Southwest Airlines (NYSE:LUV) said Wednesday it will not participate in a U.S. Treasury-run loan program designed to support the airline industry, reaffirming its place among the healthiest companies in the aviation industry.
Southwest, like all airlines, has been hit hard by the coronavirus pandemic, which has caused travel demand to evaporate and left airlines bleeding cash. The CARES Act earlier this year provided up to $50 billion to support the industry, including $25 billion in payroll support and another $25 billion in loans.
The airline took the payroll support, and in July signed a nonbinding letter of intent with the Treasury Department for a secured loan of about $2.8 billion. But the airline has also made steady progress cutting costs and raising private capital, and has about two years' worth of liquidity at current burn rates.
In a regulatory filing on Wednesday, Southwest said that "as a result of the significant actions taken by the company to bolster liquidity and its belief that it can secure additional financing at favorable terms, if needed, the company has since decided not to participate in the secured loan program."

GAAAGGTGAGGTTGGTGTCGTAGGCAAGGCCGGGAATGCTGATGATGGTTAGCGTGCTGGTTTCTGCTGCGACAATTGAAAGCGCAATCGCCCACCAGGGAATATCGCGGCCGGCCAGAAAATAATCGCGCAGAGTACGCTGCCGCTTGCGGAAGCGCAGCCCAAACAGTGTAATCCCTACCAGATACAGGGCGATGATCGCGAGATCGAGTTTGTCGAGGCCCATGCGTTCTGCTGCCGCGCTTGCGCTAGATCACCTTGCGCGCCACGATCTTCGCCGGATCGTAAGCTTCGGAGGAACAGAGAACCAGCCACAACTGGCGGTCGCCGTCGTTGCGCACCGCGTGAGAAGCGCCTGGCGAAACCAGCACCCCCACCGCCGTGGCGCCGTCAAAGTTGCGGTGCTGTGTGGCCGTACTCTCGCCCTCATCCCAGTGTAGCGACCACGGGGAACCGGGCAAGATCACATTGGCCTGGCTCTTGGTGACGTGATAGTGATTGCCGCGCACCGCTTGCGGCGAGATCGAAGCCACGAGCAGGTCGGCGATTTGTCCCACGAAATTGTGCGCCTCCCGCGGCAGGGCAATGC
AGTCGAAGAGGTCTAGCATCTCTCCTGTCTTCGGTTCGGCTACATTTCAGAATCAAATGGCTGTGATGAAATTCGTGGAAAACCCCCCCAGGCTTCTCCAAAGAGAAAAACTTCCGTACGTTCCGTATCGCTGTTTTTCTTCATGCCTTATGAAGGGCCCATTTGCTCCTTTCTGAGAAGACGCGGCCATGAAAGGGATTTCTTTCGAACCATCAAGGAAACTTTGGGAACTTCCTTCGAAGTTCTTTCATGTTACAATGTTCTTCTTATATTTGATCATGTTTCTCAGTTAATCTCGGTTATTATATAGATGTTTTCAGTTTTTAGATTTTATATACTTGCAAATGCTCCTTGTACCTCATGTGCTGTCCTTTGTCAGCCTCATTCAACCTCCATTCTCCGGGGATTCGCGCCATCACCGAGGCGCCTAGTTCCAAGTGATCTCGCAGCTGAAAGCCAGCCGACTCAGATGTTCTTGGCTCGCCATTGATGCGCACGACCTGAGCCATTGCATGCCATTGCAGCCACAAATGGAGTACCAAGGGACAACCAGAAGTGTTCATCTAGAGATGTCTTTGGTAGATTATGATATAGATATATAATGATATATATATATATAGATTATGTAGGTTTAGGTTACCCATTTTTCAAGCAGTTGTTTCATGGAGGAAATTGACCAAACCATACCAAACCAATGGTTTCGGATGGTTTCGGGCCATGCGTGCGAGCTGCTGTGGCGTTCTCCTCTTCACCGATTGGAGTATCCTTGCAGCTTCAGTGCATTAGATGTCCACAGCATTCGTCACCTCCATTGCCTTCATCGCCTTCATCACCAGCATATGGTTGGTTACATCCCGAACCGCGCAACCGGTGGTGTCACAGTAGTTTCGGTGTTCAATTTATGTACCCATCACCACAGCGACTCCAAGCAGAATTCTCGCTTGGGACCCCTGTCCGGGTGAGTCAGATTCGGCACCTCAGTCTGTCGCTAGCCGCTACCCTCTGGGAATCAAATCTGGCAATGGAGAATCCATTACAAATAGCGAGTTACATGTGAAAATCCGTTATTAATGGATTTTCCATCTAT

During a July call with investors, CEO Gary Kelly called the terms of the loan "pretty onerous" (including requiring the airline to issue warrants for stock), telegraphing that the airline would only take the cash if needed.
It's unclear whether Southwest will be the only airline that turns down the loans, but others including American Airlines Group have said they will participate in the program. Southwest is widely considered to be among the strongest companies in the industry, and equity and debt markets are likely to remain open to it even if conditions remain challenging.
In its latest update, the airline said it "continues to experience significant negative impacts to passenger demand and bookings" due to the pandemic, though it did see a "modest improvement" so far in August.
Southwest expects August operating revenue to be down 70% to 75% year over year, and overall capacity in the third quarter to decrease by 30% to 35%. That's down from Southwest's previous guidance for capacity to decline by 20% to 30% in the quarter.